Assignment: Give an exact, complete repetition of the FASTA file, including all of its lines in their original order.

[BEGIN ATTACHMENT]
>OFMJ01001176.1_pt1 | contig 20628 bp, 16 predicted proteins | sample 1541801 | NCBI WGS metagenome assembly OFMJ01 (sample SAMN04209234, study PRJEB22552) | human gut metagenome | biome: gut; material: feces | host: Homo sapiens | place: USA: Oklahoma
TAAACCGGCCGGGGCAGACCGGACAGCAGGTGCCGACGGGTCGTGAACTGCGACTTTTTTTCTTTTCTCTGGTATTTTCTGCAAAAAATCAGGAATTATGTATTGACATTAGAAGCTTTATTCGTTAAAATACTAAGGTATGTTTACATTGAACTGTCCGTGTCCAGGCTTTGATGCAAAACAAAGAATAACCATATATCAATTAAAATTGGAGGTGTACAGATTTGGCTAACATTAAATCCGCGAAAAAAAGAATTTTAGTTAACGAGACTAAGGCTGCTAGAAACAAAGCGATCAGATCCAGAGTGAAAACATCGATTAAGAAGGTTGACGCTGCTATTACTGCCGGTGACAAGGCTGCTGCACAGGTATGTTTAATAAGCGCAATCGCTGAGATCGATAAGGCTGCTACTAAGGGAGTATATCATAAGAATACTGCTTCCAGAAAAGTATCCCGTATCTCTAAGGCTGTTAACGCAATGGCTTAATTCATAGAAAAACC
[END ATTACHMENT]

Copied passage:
>OFMJ01001176.1_pt1 | contig 20628 bp, 16 predicted proteins | sample 1541801 | NCBI WGS metagenome assembly OFMJ01 (sample SAMN04209234, study PRJEB22552) | human gut metagenome | biome: gut; material: feces | host: Homo sapiens | place: USA: Oklahoma
TAAACCGGCCGGGGCAGACCGGACAGCAGGTGCCGACGGGTCGTGAACTGCGACTTTTTTTCTTTTCTCTGGTATTTTCTGCAAAAAATCAGGAATTATGTATTGACATTAGAAGCTTTATTCGTTAAAATACTAAGGTATGTTTACATTGAACTGTCCGTGTCCAGGCTTTGATGCAAAACAAAGAATAACCATATATCAATTAAAATTGGAGGTGTACAGATTTGGCTAACATTAAATCCGCGAAAAAAAGAATTTTAGTTAACGAGACTAAGGCTGCTAGAAACAAAGCGATCAGATCCAGAGTGAAAACATCGATTAAGAAGGTTGACGCTGCTATTACTGCCGGTGACAAGGCTGCTGCACAGGTATGTTTAATAAGCGCAATCGCTGAGATCGATAAGGCTGCTACTAAGGGAGTATATCATAAGAATACTGCTTCCAGAAAAGTATCCCGTATCTCTAAGGCTGTTAACGCAATGGCTTAATTCATAGAAAAACC